Today’s guest is Jose Garces, Father, farmer, food and drink lover, restaurateur, James Beard Award winner, author and Iron Chef. A second-generation Latin American, Garces was born to Ecuadorian parents and raised in Chicago. His culinary passion was cultivated at a young age by his paternal grandmother,, who taught him the Latin way of cooking. After graduating from Kendall College’s School of Culinary Arts, Garces worked in top-rated professional kitchens fromSpain to New York City before moving to Philadelphia and opening his first restaurant in 2005. He has since emerged as one of the nation’s leading chefs; owning and operating over a dozen restaurants, a thriving event/catering division and non-profit organization as well as a 40-acre organic farm in Bucks County, PA. Chef Garces is also the author of two cookbooks, The Latin Road Home and Latin Evolution.It's HRN's annual summer fund drive, this is when we turn to our listeners and ask that you make a donation to help ensure a bright future for food radio. Help us keep broadcasting the most thought provoking, entertaining, and educational conversations happening in the world of food and beverage. Become a member today! To celebrate our 10th anniversary, we have brand new member gifts available. So snag your favorite new pizza - themed tee shirt or enamel pin today and show the world how much you love HRN, just go to heritageradionetwork.org/donateA Hungry Society is powered by Simplecast.
Today's guest is Krishnendu Ray, Chair of the Department of Nutrition and Food Studies at NYU. He was a faculty member and the Associate Dean of Liberal Arts at The Culinary Institute of America and is the author of The Migrant’s Table (2004), The Ethnic Restaurateur (2016), and the co-editor of Curried Cultures: Globalization, Food and South Asia (2012). His most recent work is on street vending in global cities with attention to questions of law, livelihood, and liveliness of cities.It's HRN's annual summer fund drive, this is when we turn to our listeners and ask that you make a donation to help ensure a bright future for food radio. Help us keep broadcasting the most thought provoking, entertaining, and educational conversations happening in the world of food and beverage. Become a member today! To celebrate our 10th anniversary, we have brand new member gifts available. So snag your favorite new pizza - themed tee shirt or enamel pin today and show the world how much you love HRN, just go to heritageradionetwork.org/donateA Hungry Society is powered by Simplecast.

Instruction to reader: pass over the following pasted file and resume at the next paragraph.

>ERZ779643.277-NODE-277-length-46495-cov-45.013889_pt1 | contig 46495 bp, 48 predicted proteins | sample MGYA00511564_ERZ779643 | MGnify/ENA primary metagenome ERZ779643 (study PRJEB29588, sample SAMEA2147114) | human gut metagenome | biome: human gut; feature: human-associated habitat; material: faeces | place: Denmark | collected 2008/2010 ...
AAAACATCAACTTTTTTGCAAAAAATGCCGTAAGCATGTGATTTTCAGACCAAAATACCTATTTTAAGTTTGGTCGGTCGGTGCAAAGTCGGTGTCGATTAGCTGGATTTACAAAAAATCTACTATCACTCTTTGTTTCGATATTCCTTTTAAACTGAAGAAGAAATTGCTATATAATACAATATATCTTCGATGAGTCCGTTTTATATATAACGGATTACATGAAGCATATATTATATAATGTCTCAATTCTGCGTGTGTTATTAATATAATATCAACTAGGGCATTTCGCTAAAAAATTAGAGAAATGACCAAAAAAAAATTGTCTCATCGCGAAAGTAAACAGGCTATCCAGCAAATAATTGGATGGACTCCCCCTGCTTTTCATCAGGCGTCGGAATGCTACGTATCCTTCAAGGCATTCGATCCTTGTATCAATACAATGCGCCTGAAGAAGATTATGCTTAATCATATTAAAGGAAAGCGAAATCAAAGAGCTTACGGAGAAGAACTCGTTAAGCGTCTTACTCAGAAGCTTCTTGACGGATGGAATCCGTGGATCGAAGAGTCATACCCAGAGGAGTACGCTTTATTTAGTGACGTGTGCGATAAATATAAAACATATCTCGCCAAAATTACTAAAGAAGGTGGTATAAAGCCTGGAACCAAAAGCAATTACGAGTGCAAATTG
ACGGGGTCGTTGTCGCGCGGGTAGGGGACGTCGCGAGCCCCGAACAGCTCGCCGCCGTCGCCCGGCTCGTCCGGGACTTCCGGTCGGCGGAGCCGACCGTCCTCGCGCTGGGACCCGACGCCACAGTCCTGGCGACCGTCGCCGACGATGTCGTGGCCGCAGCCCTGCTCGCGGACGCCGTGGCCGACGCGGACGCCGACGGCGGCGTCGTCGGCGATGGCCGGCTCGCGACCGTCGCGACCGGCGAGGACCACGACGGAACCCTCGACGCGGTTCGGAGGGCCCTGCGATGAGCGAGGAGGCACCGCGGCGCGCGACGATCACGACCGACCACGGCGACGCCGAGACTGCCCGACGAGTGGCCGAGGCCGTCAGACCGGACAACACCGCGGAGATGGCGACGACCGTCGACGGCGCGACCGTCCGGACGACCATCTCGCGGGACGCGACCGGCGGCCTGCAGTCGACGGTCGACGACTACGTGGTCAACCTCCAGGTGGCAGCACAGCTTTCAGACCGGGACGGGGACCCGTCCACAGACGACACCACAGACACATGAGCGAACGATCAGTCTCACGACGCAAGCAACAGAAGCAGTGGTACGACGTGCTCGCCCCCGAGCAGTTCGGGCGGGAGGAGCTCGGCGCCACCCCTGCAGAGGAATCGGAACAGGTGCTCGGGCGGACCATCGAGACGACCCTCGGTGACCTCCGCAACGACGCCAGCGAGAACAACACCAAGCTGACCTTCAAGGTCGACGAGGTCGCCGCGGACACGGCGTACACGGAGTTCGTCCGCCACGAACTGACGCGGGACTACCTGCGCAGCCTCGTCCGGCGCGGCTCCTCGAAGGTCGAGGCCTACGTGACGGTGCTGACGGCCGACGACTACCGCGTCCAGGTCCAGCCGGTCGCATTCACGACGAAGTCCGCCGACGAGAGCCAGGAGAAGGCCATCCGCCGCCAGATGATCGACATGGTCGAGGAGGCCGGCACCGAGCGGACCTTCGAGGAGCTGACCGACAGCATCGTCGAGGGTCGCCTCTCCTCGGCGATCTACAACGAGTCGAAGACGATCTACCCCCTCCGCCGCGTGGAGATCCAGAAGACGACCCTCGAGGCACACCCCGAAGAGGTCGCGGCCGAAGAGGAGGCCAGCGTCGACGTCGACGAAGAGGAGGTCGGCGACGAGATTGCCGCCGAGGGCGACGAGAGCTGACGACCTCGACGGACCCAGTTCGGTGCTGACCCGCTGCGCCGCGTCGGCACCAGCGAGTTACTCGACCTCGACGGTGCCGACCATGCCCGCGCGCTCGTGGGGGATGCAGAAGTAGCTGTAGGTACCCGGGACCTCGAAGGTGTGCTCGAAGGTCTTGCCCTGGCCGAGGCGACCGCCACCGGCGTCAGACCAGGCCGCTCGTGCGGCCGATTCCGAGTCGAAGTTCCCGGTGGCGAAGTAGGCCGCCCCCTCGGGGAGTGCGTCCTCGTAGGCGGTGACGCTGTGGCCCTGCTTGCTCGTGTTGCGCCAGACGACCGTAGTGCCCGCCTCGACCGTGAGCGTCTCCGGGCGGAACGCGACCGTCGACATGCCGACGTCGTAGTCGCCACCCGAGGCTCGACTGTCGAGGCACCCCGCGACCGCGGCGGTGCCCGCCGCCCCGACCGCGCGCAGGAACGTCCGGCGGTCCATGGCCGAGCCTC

Today’s guest is Rahanna Bisseret Martinez, a talented fifteen-year-old chef and finalist on Top Chef Junior. Rahanna has been featured on the Today Show and has cooked in some of the best kitchens in the world including Alice Waters’ Chez Panisse in Berkley California, Nina Compton’s Compere Lapin and Emeril Lagasse’s self named restaurant in New Orleans.It's HRN's annual summer fund drive, this is when we turn to our listeners and ask that you make a donation to help ensure a bright future for food radio. Help us keep broadcasting the most thought provoking, entertaining, and educational conversations happening in the world of food and beverage. Become a member today! To celebrate our 10th anniversary, we have brand new member gifts available. So snag your favorite new pizza - themed tee shirt or enamel pin today and show the world how much you love HRN, just go to heritageradionetwork.org/donatePhoto courtesy of Top Chef Junior.A Hungry Society is powered by Simplecast.